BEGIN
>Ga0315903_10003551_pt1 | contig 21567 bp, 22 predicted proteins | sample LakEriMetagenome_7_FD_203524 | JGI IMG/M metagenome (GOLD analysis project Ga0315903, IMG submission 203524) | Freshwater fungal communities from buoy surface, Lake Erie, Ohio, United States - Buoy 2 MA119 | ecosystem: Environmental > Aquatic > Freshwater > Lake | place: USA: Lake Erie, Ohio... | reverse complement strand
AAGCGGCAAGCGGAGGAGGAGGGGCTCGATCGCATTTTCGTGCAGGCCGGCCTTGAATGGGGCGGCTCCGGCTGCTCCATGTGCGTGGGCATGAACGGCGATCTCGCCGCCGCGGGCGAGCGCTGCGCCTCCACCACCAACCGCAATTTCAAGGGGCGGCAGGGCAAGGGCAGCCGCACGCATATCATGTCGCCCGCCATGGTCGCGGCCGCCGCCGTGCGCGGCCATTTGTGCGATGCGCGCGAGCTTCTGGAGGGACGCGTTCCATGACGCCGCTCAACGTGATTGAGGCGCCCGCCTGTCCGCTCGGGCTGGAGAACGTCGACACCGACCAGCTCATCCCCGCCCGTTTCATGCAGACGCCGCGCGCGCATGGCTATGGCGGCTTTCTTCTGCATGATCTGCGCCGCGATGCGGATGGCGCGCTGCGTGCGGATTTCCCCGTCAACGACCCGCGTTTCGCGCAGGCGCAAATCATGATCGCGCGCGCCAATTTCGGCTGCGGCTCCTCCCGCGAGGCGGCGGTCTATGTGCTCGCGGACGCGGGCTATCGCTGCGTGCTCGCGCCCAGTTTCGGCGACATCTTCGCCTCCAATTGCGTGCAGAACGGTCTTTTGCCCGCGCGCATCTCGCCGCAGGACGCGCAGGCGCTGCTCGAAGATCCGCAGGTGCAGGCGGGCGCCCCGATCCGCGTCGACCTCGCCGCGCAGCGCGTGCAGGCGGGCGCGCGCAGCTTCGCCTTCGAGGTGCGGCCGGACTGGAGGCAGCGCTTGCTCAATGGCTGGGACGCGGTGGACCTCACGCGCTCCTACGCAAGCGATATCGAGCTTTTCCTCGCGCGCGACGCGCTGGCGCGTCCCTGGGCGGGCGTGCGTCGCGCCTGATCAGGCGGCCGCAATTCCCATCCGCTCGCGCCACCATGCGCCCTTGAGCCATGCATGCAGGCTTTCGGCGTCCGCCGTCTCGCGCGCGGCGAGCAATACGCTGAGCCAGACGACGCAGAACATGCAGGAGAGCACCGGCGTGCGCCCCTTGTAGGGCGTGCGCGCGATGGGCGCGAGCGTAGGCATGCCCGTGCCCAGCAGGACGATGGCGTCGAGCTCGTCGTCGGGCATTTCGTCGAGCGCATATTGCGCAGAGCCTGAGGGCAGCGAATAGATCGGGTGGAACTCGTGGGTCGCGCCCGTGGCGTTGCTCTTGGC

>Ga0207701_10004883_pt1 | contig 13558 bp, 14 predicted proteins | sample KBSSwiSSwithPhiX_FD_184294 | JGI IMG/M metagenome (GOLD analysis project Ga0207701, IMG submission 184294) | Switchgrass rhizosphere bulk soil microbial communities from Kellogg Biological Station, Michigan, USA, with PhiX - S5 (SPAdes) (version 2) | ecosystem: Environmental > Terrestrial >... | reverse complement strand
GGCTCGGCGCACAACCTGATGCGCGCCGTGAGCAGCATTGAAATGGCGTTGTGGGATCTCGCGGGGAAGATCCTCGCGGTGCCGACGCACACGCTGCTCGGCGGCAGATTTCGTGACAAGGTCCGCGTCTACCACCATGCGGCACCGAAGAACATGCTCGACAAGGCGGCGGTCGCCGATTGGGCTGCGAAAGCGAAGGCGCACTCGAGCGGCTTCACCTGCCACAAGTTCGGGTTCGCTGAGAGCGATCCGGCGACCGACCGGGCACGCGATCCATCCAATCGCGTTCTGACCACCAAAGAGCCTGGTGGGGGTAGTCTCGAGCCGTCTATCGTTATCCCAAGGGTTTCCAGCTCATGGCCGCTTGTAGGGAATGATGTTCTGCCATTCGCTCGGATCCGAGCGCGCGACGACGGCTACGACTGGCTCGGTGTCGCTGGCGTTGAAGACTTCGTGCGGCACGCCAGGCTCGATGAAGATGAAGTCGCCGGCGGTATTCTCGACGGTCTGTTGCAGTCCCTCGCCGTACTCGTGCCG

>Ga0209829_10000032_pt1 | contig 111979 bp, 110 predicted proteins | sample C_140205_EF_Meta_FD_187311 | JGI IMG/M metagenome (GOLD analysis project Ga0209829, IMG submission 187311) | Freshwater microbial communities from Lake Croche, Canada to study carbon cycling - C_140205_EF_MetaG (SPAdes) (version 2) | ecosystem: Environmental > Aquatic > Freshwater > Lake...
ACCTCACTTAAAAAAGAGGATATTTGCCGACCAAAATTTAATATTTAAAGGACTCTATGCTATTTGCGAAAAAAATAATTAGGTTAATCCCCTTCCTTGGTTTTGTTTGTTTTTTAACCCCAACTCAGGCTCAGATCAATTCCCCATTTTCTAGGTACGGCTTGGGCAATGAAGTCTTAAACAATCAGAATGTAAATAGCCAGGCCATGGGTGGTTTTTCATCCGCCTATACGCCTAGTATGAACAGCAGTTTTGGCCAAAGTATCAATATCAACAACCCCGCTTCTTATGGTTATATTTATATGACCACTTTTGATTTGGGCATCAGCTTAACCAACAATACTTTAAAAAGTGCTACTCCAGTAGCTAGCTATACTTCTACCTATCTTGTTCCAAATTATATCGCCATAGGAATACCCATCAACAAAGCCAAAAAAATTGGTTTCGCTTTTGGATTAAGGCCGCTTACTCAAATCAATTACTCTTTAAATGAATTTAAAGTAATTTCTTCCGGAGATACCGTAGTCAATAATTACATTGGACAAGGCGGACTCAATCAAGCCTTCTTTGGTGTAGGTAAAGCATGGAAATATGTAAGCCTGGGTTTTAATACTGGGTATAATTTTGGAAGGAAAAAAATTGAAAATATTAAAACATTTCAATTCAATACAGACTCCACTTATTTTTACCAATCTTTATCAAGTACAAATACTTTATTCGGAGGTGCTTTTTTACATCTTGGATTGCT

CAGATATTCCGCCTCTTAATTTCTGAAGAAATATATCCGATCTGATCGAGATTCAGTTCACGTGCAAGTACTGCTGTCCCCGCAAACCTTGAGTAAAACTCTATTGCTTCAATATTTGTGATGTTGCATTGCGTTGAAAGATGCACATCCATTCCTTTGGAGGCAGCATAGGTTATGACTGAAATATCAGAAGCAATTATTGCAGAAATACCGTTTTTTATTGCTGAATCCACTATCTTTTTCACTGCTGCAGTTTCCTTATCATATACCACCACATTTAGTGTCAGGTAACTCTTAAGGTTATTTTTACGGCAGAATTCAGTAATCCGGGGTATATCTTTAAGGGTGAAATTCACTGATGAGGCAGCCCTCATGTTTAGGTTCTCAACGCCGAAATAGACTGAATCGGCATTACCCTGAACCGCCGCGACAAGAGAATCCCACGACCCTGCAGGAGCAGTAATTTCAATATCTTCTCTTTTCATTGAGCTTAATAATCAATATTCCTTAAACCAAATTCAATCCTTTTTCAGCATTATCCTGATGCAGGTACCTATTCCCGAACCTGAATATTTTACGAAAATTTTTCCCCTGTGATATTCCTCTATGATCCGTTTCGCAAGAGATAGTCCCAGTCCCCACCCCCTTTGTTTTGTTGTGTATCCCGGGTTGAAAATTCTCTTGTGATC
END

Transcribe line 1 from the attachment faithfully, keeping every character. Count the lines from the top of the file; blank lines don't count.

>Ga0315903_10003551_pt1 | contig 21567 bp, 22 predicted proteins | sample LakEriMetagenome_7_FD_203524 | JGI IMG/M metagenome (GOLD analysis project Ga0315903, IMG submission 203524) | Freshwater fungal communities from buoy surface, Lake Erie, Ohio, United States - Buoy 2 MA119 | ecosystem: Environmental > Aquatic > Freshwater > Lake | place: USA: Lake Erie, Ohio... | reverse complement strand